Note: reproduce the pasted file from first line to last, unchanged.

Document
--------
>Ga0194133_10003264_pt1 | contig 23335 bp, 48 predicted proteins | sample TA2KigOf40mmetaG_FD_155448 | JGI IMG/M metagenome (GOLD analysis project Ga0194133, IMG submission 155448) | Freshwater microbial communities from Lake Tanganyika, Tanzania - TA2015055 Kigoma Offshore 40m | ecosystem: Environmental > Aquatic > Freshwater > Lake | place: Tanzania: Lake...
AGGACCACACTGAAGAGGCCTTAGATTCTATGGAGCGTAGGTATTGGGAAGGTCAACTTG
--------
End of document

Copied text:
>Ga0194133_10003264_pt1 | contig 23335 bp, 48 predicted proteins | sample TA2KigOf40mmetaG_FD_155448 | JGI IMG/M metagenome (GOLD analysis project Ga0194133, IMG submission 155448) | Freshwater microbial communities from Lake Tanganyika, Tanzania - TA2015055 Kigoma Offshore 40m | ecosystem: Environmental > Aquatic > Freshwater > Lake | place: Tanzania: Lake...
AGGACCACACTGAAGAGGCCTTAGATTCTATGGAGCGTAGGTATTGGGAAGGTCAACTTG